The following student post is by Erica Shell (B.A., Vanderbilt University; M.A., University of Detroit Mercy; J.D., Wayne State University Law School, expected 2015). While in law school, Erica participated in the Transnational Environmental Law Clinic, as well as Moot Court, the Journal of Law in Society, and the Pace National Environmental Law Moot Court team. She also interned at the United States District Court for the Eastern District of Michigan and a large Detroit law firm, where she will be returning to practice next fall. Erica was one of the clinic Wayne Law clinic students working on issues ranging from the New International Trade Crossing to petroleum coke. Her article on improving regulatory strategies for petroleum coke storage and transportation will appear in an upcoming issue of the Michigan Environmental Law Journal.
Many Metro Detroit residents remember the massive piles of black rubble and dust that appeared alongside the Detroit River in mid 2013. Others have noticed recent political ads featuring more black dust and describing the connection between two billionaire brothers and a Michigan candidate for United States Senate. Alongside fellow clinic students Paul Stewart, Patrick Tully and Ben McCoy, I explored the range of issues surrounding petroleum coke, often referred to as “petcoke.”
Petcoke is a product created when petroleum manufacturers process heavy tar sands oil, or bitumen, into more readily usable products. By heating bitumen to extremely high temperatures, petcoke collects on the sides and bottom of the container while usable oil floats to the top. My work with the clinic identified a number of issues related to petcoke production, storage, and transportation in Michigan.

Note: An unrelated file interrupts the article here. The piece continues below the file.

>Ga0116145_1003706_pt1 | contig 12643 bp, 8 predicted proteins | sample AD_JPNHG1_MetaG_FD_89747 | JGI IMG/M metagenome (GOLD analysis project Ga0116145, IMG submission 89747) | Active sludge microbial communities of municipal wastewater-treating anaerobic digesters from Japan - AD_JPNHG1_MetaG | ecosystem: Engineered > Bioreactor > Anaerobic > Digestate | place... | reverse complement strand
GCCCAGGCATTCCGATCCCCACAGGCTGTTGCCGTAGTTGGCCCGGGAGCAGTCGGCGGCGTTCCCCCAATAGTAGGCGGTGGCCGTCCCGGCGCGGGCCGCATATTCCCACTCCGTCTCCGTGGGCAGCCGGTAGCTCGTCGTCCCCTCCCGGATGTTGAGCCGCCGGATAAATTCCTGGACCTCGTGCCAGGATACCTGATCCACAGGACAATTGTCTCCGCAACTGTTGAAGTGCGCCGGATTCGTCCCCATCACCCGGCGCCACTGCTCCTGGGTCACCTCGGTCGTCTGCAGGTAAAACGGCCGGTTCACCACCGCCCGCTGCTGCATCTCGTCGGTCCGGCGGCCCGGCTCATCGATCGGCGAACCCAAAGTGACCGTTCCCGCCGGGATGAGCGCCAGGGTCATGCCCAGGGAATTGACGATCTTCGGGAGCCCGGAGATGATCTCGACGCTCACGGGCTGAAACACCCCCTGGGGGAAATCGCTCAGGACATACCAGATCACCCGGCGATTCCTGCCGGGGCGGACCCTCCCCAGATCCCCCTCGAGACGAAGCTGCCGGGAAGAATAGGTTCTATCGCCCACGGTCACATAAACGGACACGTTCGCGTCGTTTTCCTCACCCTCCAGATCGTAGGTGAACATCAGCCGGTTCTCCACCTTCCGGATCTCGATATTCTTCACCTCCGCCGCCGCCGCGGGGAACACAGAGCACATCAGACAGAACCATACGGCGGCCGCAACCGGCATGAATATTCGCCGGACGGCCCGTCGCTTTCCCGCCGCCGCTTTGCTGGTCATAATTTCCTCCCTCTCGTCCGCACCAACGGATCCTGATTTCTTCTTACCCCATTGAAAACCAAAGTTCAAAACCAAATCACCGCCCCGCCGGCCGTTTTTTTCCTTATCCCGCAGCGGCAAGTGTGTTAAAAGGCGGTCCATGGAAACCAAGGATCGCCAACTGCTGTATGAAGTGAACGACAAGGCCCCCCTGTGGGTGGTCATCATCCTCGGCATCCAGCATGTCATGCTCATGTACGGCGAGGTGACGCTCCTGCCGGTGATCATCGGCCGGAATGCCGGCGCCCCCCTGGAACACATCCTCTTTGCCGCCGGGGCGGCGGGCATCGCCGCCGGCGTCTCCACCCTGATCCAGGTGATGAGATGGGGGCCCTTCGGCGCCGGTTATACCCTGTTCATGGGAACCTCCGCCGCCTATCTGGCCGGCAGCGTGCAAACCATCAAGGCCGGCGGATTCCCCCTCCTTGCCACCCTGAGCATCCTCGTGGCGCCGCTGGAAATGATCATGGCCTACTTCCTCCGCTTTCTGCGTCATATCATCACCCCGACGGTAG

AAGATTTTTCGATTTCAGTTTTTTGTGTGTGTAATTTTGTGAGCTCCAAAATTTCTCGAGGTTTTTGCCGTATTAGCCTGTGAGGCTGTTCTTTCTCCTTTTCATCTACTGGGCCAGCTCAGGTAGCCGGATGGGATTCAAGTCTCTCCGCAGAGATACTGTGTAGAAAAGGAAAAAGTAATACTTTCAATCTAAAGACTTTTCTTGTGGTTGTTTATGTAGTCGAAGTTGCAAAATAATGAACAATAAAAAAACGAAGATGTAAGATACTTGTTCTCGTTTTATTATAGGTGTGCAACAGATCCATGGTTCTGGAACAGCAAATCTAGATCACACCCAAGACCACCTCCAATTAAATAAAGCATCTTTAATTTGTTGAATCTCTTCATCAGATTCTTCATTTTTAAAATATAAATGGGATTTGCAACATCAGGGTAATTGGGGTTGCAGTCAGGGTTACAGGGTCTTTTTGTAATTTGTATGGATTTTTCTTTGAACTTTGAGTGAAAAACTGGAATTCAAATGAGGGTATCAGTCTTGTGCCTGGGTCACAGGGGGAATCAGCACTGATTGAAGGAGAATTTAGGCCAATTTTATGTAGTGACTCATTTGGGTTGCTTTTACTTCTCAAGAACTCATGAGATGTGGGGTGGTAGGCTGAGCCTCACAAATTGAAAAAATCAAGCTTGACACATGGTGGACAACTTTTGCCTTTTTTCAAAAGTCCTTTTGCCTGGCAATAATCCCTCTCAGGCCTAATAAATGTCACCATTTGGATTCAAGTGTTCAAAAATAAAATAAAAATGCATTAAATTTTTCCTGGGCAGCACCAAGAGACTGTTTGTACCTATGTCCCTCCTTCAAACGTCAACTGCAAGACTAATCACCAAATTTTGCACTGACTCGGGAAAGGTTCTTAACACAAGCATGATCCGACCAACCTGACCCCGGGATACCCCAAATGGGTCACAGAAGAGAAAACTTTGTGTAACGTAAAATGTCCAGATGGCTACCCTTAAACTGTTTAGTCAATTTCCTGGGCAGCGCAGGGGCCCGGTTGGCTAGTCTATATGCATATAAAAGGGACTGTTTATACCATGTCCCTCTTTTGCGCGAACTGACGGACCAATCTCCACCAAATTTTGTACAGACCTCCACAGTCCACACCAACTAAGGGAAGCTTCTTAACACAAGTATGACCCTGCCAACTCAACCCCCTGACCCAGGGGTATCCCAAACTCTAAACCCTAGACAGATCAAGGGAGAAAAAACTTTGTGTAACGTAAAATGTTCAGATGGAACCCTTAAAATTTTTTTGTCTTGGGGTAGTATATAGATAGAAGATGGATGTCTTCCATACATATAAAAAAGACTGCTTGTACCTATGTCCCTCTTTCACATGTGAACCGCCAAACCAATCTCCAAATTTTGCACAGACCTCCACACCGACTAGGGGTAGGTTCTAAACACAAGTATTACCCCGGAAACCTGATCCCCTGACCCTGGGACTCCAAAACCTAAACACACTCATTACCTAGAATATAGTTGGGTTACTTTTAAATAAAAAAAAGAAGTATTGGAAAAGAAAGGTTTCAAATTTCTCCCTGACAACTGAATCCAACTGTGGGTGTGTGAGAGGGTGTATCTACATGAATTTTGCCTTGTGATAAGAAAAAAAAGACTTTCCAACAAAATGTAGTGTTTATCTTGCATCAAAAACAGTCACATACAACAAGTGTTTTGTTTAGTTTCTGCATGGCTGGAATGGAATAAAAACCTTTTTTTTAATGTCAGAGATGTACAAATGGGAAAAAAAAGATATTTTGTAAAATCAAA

Even though petcoke can be sold in competitive markets around the world, producers rely on pollution control tax exemptions from the Michigan government to subsidize its production. They obtain these exemptions by characterizing petcoke as a byproduct, despite their ability to resell petcoke on an open market. These tax subsidies allow producers to undercut the price of traditional coal.
According to Michigan law, pollution control tax exemptions should not be awarded when the machine or facility in question produces marketable product. Part 59, PA 451 of 1994 notes that the air pollution control exemption applies only to equipment installed “for the primary purpose of controlling or disposing of air pollution.” This definition excludes “equipment acquired or installed for the benefit of…a business.” Where equipment serves a mixed business and pollution control purpose, the amount of the exemption shall be “reduced by the gross annual commercial or productive value derived from any materials captured or removed.” Despite the fact that Detroit’s petcoke represents a marketable commodity, at least one petroleum refinery located in Metro Detroit has received the entire requested exemption.
Petcoke’s storage has also caused a number of problems in the Metro Detroit region, most notably those resulting from the infamous Detroit River pile. Dust and debris from the pile created particulate air pollution and a nuisance for area residents and businesses. Clinic students participated in submitting public comments to the Detroit Zoning Board of Appeals (ZBA) and appearing at hearings. The ZBA eventually determined that the pile’s owner could not store the petcoke in the open like other bulk products such as sand, salt or limestone.
In other jurisdictions, including the City of Chicago, specific storage and transportation requirements apply to petcoke. For my upcoming article, I examined several of these regulations and suggested a number of improvements to Michigan law. One key improvement would be to standardize requirements throughout petcoke’s lifecycle. At each stage from production to ultimate sale, petcoke should be stored thoughtfully to avoid community environmental impacts observed in Detroit.
The opportunity to explore various facets of environmental law represents an immense opportunity for Wayne Law students. Clinic students take up causes not as frequently taken up by the private bar. The clinic’s clients range from community interest groups to environmental nonprofits. This opportunity to work with organizational and nonprofit clients is unique to the Transnational Environmental Law Clinic. Not only do clinic students advocate for social and environmentally just development outcomes, but they also actively participate in Detroit’s redevelopment.